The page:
What is Atrial Fibrillation?
Atrial fibrillation, or AFib, is the rapid, uncoordinated movements of the heart’s upper two chambers, the atrial. Disorganized electrical signals cause the heart to flutter, throwing off the heartbeat rhythm. AFib is the most common heart dysrhythmia, or irregular heartbeat. Atrial flutter is a similar condition, and although the rhythm is less chaotic, symptoms and causes are the same. Atrial fibrillation affects millions of Americans, most frequently persons over the age of 65. Women are more likely to experience atrial fibrillation than men.
Baptist Health is known for advanced, superior care for patients with heart disease and the diagnosis, management and treatment of atrial fibrillation. You will appreciate timely appointments and a professional, friendly atmosphere where we take time to listen to your concerns. At Baptist Health, you have access to the region’s most comprehensive, multidisciplinary team of specialists and innovative therapies, including many available only through specialized clinical trials. In every way, we work to demonstrate the utmost in excellent care to those who trust us with their health.
Signs and Symptoms
Talk to your physician if you experience irregular heartbeat symptoms including:
- Palpitations – a feeling of skipped heartbeats or fluttering
- Pounding in your chest
- Dizziness or lightheadedness
- Shortness of breath
- Chest pain or tightness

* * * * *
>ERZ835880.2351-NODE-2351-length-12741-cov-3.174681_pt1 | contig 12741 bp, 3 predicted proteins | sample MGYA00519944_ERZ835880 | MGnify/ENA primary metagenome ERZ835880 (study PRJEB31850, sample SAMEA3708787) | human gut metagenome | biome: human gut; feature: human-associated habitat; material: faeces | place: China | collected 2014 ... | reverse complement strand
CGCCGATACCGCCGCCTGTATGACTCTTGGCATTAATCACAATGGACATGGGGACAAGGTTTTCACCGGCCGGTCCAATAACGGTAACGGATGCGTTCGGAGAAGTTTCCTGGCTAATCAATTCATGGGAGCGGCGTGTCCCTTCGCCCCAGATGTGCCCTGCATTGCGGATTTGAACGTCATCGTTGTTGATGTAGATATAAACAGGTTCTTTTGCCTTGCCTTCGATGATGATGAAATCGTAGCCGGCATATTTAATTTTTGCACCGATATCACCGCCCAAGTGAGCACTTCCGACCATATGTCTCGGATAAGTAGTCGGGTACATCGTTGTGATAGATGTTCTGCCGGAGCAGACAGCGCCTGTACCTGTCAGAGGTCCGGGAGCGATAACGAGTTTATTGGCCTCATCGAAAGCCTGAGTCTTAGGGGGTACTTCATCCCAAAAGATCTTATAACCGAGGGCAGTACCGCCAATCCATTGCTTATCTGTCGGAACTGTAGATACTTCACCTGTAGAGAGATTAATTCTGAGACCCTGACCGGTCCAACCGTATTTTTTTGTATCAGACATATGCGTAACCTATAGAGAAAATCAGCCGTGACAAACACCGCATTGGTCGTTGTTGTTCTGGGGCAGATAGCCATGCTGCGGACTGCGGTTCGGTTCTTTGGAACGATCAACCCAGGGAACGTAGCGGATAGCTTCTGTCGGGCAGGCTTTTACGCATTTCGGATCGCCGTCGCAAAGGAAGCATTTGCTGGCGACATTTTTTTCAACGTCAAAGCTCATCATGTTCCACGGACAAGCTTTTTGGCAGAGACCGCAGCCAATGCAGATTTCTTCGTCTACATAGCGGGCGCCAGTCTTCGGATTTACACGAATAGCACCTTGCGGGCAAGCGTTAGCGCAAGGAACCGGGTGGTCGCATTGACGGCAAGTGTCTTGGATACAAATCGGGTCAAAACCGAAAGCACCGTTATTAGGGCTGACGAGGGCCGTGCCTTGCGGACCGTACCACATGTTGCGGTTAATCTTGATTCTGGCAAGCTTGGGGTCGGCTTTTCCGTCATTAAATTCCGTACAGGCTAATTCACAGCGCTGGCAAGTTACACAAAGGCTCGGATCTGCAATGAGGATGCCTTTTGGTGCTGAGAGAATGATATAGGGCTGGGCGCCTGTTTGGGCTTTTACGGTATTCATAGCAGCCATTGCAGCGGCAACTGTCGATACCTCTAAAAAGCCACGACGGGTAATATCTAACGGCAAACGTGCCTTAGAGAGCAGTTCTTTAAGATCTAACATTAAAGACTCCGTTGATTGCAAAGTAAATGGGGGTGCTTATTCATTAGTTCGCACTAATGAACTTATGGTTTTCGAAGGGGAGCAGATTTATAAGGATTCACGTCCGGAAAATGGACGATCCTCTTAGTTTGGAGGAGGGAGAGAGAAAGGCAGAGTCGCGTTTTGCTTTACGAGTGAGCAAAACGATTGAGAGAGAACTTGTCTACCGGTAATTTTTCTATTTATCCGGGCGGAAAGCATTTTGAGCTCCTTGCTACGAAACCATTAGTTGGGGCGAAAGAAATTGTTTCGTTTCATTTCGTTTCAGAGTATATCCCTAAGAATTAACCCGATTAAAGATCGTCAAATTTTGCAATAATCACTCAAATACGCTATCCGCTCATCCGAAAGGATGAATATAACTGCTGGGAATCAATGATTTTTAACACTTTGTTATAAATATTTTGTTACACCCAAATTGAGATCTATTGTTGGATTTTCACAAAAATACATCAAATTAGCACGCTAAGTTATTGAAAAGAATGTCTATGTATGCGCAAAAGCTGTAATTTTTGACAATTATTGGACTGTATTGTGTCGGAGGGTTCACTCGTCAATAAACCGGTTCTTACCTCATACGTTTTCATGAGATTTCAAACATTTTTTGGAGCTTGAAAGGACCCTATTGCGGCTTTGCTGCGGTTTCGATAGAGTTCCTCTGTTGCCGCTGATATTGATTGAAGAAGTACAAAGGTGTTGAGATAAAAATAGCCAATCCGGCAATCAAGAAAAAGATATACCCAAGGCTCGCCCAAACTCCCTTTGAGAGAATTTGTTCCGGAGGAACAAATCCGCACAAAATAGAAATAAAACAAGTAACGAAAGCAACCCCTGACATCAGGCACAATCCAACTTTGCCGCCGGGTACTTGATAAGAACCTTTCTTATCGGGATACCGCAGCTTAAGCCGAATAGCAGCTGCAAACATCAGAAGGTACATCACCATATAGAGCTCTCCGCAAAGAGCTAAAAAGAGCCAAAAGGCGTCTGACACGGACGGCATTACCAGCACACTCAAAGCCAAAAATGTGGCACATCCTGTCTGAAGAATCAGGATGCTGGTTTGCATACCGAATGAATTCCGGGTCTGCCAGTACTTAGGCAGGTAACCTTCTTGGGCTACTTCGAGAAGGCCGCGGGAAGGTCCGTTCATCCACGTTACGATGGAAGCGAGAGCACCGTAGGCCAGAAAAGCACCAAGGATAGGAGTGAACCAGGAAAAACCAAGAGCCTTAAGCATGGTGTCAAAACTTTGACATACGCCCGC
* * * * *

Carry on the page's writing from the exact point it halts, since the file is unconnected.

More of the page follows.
- Weakness or fatigue
The frequency with which symptoms occur varies considerably:
- Occasional symptoms: Symptoms occur intermittently, for undetermined lengths of time.
- Persistent symptoms: Once occurring, symptoms continue without change. Medical treatment is required to restore a healthy heart rhythm.
- Long-standing persistent symptoms: These symptoms occur without cessation, for 12 months or more.
- Permanent symptoms: Permanent symptoms mean that a healthy heart rhythm cannot be restored.
If you experience the symptoms of atrial fibrillation, see your physician. If these symptoms are serious, including chest pain, seek emergency medical care.
AFib symptoms may go unnoticed. If they are not detected, risk increases for developing permanent AFib, stroke, heart failure and other heart-related conditions. It is important to have regular physical exams to detect AFib early.
To determine if a patient has AFib, we use advanced technology to effectively diagnose, inform treatment and carefully monitor the condition. Procedures for Atrial Fibrillation diagnosis can include:
- Electrocardiogram (EKG): This test measures the electrical activity of the heart and can help determine if parts of the heart are enlarged or overworked. The heart’s electrical currents are detected by 12 to 15 electrodes that are attached to the arms, legs and chest via sticky tape.
The most common cause of AFib is damaged or abnormal heart structures. Additionally, the following can cause atrial fibrillation to occur:
- Alcohol consumption; and binge drinking further increases risk
- Caffeine consumption
- Coronary artery disease (blockage in the arteries)
- High blood pressure
- Overactive thyroid or a metabolic imbalance
- Stimulant medication
- Tobacco use
Atrial Fibrillation Risk Factors
Atrial fibrillation risk factors include:
- Age: People older than age 60 have a higher risk of AFib.
- Family history. People with a family history of AFib tend to develop the condition more frequently than those without family history of the condition.
- Heart conditions: People with congenital heart defects, previous heart attack or heart disease are at higher risk for developing AFib.
- Serious illness or infection: Kidney disease, chronic lung disease and pneumonia increase the risk of AFib.
- Sleep apnea: People with sleep apnea have a higher risk of developing AFib.
While some risk factors like age and heredity cannot be controlled, you can lower atrial fibrillation risk factors as follows:
- Practice good heart health: Watch what you eat, exercise and avoid smoking.